Link to this page: https://www.socialistparty.org.uk/issue/484/2329
New Labour - lowest poll ratings since 1983
IN THE Thursday 3 May elections, 10,456 seats across 312 local authorities in England are being contested. Elections for the Wales Assembly, the Scottish Parliament and every Scottish council seat are also on 3 May.
Political 'experts' in the media repeatedly reflect the mantra of capitalist politicians when they say that after years in power - ten now in the case of the New Labour government - it is inevitable that the ruling party will suffer electoral losses.
This is a way of helping to perpetuate the rule of the capitalist parties. They come to power by dominating the media and spending huge sums of money on making false promises and spreading illusions in what they will do. Then, when they place the interests of big business first in their actions, targeting attacks in living standards at the majority of people or the poorest sections of society, the backlash at the polling station is dismissed as an inevitable consequence of having to carry out unpopular measures over a prolonged period.
But carrying out anti-working class policies and becoming unpopular is only inevitable for pro-capitalist parties, that remain within the framework of capitalism.
Britain does not have to be a tax haven for the super-rich, now ranked alongside unregulated jurisdictions like Bermuda and the Cayman Islands by the International Monetary Fund.
The government did not have to sit back while the bosses of Britain's ten biggest companies took home an average of more than £5.8 million each last year, 250 times the average annual income.
Nor does nearly £600,000 of public money have to be given to multi-millionaire turkey farmer Bernard Matthews as compensation for having turkeys culled, while turkey farm workers who were sacked during the bird flu outbreak have received nothing. Matthews should be prosecuted, not compensated, considering he placed a vast number of people at risk from bird flu through laxness in handling poultry waste at one of his plants.
In its serving of big business, the government has not stopped short of overt corruption, as the cash for peerages scandal - with the police now recommending prosecutions - shows.
Gordon Brown will be little different to Blair; he has been the architect and executor of many of Labour's policies. He will also face extra pressure from big business to carry out anti-working class measures when the economy worsens decisively, as is inevitable at some stage, possibly soon.
Inflation has recently exceeded the limit agreed between the government and the Bank of England, which in turn is leading to interest rate increases, in a situation where household debt levels are much higher than when New Labour came to power. Higher interest payments on debt, combined with endemic low pay, job insecurity and further attacks on public services will be disastrous for working-class people.
The unpopularity of New Labour - now on their lowest level in the polls since 1983 - has opened up the possibility of a return of the Tories at the next general election. Few workers want a return of the Tories, who are still strongly hated for the attacks they made when in power. New Labour leaders say we have to vote Labour to stop the Tories, but New Labour has carried out Tory policies.
Further than the Tories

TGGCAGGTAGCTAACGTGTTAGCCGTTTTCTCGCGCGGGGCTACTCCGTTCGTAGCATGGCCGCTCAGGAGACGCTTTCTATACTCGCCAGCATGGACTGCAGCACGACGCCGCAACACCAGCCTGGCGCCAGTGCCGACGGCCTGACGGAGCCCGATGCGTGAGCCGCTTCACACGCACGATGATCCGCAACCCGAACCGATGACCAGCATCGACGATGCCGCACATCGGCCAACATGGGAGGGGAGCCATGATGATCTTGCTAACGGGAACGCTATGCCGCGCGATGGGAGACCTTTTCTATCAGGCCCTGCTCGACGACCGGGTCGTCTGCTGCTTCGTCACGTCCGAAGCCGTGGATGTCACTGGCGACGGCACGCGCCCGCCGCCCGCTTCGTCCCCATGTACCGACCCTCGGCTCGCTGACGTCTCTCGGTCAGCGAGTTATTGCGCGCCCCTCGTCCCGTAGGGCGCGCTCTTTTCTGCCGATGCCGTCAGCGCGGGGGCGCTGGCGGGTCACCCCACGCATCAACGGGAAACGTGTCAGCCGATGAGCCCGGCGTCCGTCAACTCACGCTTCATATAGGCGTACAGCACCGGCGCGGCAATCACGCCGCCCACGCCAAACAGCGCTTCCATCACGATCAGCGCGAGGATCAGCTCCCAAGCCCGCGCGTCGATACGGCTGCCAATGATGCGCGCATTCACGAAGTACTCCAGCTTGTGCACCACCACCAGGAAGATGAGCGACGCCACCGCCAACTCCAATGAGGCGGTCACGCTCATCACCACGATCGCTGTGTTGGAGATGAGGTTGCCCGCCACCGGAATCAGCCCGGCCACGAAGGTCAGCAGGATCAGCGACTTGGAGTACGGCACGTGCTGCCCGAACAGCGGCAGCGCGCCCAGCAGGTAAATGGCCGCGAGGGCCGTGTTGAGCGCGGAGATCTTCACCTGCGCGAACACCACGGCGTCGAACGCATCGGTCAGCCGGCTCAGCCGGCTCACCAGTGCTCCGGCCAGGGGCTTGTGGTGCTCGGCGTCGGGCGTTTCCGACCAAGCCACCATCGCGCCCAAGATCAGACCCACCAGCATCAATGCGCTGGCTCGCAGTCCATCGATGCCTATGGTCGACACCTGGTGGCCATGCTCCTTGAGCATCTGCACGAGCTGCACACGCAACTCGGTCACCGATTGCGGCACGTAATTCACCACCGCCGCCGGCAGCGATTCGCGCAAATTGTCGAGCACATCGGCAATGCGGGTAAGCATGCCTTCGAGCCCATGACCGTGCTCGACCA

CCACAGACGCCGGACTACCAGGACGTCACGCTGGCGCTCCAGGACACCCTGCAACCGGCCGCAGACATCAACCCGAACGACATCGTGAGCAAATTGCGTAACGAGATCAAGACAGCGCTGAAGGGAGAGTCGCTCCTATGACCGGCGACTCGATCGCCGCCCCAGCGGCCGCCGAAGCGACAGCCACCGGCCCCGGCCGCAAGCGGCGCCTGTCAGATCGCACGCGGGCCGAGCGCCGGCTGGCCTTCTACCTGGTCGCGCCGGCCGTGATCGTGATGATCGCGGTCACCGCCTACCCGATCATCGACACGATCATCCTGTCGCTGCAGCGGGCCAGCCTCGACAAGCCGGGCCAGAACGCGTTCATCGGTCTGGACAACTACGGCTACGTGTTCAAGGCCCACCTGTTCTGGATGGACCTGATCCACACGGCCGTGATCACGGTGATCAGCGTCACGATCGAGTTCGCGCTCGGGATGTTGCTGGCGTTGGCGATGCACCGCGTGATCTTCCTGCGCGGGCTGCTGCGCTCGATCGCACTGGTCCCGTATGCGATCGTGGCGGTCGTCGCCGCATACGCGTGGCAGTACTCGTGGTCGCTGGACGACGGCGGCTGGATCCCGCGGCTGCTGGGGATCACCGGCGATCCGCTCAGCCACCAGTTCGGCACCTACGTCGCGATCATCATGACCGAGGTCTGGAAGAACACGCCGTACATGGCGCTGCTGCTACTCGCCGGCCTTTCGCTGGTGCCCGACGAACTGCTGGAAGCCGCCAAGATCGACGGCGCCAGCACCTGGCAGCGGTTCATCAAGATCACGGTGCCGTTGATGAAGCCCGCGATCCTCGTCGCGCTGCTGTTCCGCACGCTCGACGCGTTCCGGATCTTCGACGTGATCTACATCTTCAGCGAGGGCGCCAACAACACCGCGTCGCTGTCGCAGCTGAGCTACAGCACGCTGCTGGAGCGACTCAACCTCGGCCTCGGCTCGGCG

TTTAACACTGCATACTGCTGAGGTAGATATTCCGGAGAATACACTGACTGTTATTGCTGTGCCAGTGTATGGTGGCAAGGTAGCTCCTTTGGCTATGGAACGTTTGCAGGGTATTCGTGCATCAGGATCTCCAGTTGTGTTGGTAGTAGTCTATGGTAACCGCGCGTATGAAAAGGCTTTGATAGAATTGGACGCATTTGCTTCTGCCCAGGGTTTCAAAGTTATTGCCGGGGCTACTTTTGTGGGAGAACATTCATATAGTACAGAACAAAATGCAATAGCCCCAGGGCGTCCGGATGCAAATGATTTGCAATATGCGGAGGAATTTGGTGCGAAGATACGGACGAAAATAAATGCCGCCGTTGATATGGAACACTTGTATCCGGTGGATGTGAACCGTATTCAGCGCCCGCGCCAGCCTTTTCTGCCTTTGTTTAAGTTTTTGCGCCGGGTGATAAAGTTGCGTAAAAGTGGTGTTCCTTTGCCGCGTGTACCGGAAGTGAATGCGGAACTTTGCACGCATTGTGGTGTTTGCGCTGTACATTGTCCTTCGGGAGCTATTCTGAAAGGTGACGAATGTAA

Incredibly, Blair went further even with many of his attacks on workers' living standards and civil liberties than the Tories did in their 18 years of power up to 1997. Present Tory leader, David Cameron, positions himself as Blair's rightful heir. Regarding warfare, Blair has sent British forces into more war zones than any other prime minister since 1945.
All three main political parties want to continue with neo-liberal policies, ie attacks on the welfare state, on trade union rights, working conditions, pay etc. This is at a time when the two leading promoters of neo-liberalism in the world - the US and British governments - are the worst 'industrialised' countries for children to grow up in, according to the UN Children's Fund.
Some Labour apologists argue that the 3 May elections are not for electing the British parliament, so it is therefore pointless to use a local election or Wales Assembly ballot box to take revenge on the Labour government's crimes.
Even John McDonnell MP, the left-wing would-be challenger for the Labour leadership, has written: "Local Labour candidates are not responsible for the unpopular policies the government is pursuing. They are doing their best to provide high quality services to their residents within a difficult framework."
But where are any Labour councillors around the country taking a stand against cuts and privatisation as the Militant-led Liverpool council did against cuts in the 1980s? New Labour is no longer representative of workers' interests at any level.
In future elections it is essential that there are more and more working-class people standing as candidates to defend workers' interests. These campaigns would be hugely strengthened by coming together under the umbrella of the Campaign for a New Workers' Party (CNWP), and by doing so, would lay firm foundations for building a new workers' party.
The Socialist Party is standing in its own right on 3 May in a number of seats and urges people to vote socialist in those areas. But inscribed on our banner is also our promotion of the CNWP, with the aim that a new workers' party will soon exist to take a lead in all workers' struggles, and also to completely change the electoral landscape.
In The Socialist 26 April 2007:
Socialist Party election analysis
International socialist news and analysis
Socialist Party workplace news